On 26 August 2015, the Facebook group “Americans for Common Sense” posted a photograph purportedly showing a fence built along the border between Mexico and Mexico’s southern neighbor, Guatemala. The image was accompanied by a query about why it’s not “racist” for Mexico to build a fence to keep Guatemalan immigrants out of their country, but it presumably is for the United States to construct a similar obstruction to prevent Mexicans from crossing the border into the U.S.:
The query is moot, and the picture is irrelevant because there is no wall along the Mexico-Guatemala border. Most of that frontier consists of rain forests, mountains, rivers, lakes, or other natural barriers, and few of the sections passable by foot or automobile include any walls or fences:
Mexico’s southern border with Guatemala is notoriously porous. Unlike the U.S.-Mexico border, which is sewed up with a massive fence and guarded by armed border agents, drones, and cameras, Mexico’s southern border is almost imperceptible.
Residents on both sides of the border circumvent the official border crossing by paying a few pesos to get pushed across the slowly flowing Suchiate River on makeshift inner-tube rafts.
The proffered picture displayed above therefore does not show the border between Mexico and Guatemala. Ironically, it depicts a fence along the boundary between the United States and Mexico in southeastern Arizona.
The photograph was taken by Matt Clark and published to the Defenders of Wildlife Blog in 2013. While the image is frequently passed around online in reference to arguments about immigration, Clark originally shared that photograph (and others) to illustrate how a border fence affects wildlife:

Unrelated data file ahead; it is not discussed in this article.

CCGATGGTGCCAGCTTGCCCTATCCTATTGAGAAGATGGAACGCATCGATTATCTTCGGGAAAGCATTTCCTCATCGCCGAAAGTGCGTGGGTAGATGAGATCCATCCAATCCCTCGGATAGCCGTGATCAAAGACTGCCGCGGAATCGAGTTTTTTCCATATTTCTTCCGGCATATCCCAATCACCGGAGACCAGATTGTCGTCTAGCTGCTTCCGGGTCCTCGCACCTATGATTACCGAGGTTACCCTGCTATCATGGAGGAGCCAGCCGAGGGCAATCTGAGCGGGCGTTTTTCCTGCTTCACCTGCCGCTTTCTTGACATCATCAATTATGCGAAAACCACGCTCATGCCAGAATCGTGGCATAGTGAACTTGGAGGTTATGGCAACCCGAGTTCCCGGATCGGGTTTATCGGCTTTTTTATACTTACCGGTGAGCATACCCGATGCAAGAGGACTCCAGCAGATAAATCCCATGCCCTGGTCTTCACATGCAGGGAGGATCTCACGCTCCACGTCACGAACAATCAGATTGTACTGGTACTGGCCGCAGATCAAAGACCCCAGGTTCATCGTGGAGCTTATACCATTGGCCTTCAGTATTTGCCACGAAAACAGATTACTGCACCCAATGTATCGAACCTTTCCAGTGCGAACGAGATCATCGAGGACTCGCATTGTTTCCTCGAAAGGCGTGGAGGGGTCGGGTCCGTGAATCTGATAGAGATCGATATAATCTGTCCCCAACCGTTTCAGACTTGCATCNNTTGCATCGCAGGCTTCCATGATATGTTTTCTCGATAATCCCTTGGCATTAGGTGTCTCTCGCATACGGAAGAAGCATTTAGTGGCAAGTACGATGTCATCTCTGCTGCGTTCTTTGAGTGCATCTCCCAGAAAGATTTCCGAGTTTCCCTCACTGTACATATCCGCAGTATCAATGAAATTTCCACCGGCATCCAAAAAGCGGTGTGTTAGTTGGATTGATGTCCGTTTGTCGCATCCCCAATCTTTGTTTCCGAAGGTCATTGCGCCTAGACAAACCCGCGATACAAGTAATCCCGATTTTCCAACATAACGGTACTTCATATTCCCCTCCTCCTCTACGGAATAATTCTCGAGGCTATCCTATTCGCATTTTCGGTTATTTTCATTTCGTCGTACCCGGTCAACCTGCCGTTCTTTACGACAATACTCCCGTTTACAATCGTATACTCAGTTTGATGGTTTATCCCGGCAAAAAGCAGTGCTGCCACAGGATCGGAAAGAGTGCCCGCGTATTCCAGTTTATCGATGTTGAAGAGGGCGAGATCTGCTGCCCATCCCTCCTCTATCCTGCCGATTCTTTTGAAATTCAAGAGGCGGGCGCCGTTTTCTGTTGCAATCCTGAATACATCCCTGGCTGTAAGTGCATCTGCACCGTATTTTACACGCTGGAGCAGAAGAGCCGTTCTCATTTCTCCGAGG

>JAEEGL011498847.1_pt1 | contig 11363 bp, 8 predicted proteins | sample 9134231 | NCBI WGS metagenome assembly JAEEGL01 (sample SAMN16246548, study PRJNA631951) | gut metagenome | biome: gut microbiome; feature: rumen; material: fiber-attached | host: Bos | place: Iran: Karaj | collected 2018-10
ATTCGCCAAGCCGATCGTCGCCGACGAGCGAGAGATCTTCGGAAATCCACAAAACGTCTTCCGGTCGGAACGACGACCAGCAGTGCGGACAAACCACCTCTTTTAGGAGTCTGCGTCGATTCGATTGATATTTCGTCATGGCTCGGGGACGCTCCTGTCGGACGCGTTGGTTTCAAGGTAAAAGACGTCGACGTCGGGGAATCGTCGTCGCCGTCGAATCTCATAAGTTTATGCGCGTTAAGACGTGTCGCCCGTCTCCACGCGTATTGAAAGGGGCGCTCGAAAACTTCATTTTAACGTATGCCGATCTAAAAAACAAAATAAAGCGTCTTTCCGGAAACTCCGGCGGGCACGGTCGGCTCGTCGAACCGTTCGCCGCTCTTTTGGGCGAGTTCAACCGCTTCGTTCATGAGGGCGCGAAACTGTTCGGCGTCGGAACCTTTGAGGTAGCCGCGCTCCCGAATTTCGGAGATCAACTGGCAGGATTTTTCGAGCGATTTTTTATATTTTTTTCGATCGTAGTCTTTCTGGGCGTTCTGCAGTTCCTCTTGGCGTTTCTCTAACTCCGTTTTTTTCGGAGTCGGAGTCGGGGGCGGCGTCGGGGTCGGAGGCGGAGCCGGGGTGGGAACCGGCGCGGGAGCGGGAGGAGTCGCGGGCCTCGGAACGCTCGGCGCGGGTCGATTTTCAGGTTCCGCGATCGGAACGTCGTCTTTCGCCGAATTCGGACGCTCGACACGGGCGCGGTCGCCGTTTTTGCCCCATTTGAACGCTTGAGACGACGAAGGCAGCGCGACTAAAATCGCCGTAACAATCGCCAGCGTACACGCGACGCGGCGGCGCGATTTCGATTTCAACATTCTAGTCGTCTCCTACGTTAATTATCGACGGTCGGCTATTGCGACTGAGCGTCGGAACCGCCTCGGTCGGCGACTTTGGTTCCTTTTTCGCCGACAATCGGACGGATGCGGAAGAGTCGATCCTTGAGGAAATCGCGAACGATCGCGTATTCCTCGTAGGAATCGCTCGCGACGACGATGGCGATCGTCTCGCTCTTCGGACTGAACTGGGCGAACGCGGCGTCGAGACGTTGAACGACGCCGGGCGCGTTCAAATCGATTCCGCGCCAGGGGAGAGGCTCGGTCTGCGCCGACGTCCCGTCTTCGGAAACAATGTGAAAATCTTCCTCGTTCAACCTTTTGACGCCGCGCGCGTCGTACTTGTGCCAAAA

I once spotted and photographed a family of javelinas on the U.S./Mexico border near the San Pedro River in southeast Arizona. Through my camera lens, I watched the silhouette of an adult javelina cautiously approach the ominous border wall, and stop with a grunt. It was a haunting image. I can’t pretend to know what natural instinct brought the javelina to the border that day, but seeing those wild creatures literally cut off from their habitat by a steel wall stretching on for miles beyond sight — it really stuck with me.
Ironically, on a prior visit to this same location, I was guided by a local landowner to a spot where someone had used a simple nylon rope to scale and defeat the wall in seconds. Walls, no matter how tall and well-reinforced, will never succeed in keeping determined people from crossing the border illegally. Sadly though, these same walls will, and do, stop wildlife in their tracks, denying them the territory, resources and genetic exchange they need in order to survive and adapt in the arid environment of the borderlands.
A second similar photograph of a putative border fence between Mexico and Guatemala circulated on social media in March 2016, along with text questioning whether America shouldn’t have the same right to build a barbed wire fence (presumably along the U.S.-Mexican border) in order to keep out “freeloaders”:
That image also had nothing to do with either Mexico and Guatemala: it’s actually a picture of a fence that Israel built in 2013 along their border with Egypt (near the Red Sea resort town of Eilat) in order to keep terrorists and illegal African immigrants from crossing into Israel:
Yet another iteration of this image circulated in May 2016 included a picture of yet another wall that had nothing to do with Mexico or Guatemala, but was instead a photograph of a portion of the Israeli West Bank barrier:
Flannery, Nathaniel. “As Mexico Tightens its Southern Border, Central American Migrants Find New Routes North.”
Fusion. 23 April 2015.
Clark, Matt. “On the Line: Walls, Waivers and Wildlife.”
The Defenders Blog. 6 June 2013.
Parry, Nigel. “Is it a Fence? Is it a Wall? No, it’s a Separation Barrier.”
The Electronic Intifada. 1 August 2003.
i24 News. “Israel Approves Building of 30 Kilometer Fence Along Border with Jordan.”
29 June 2015.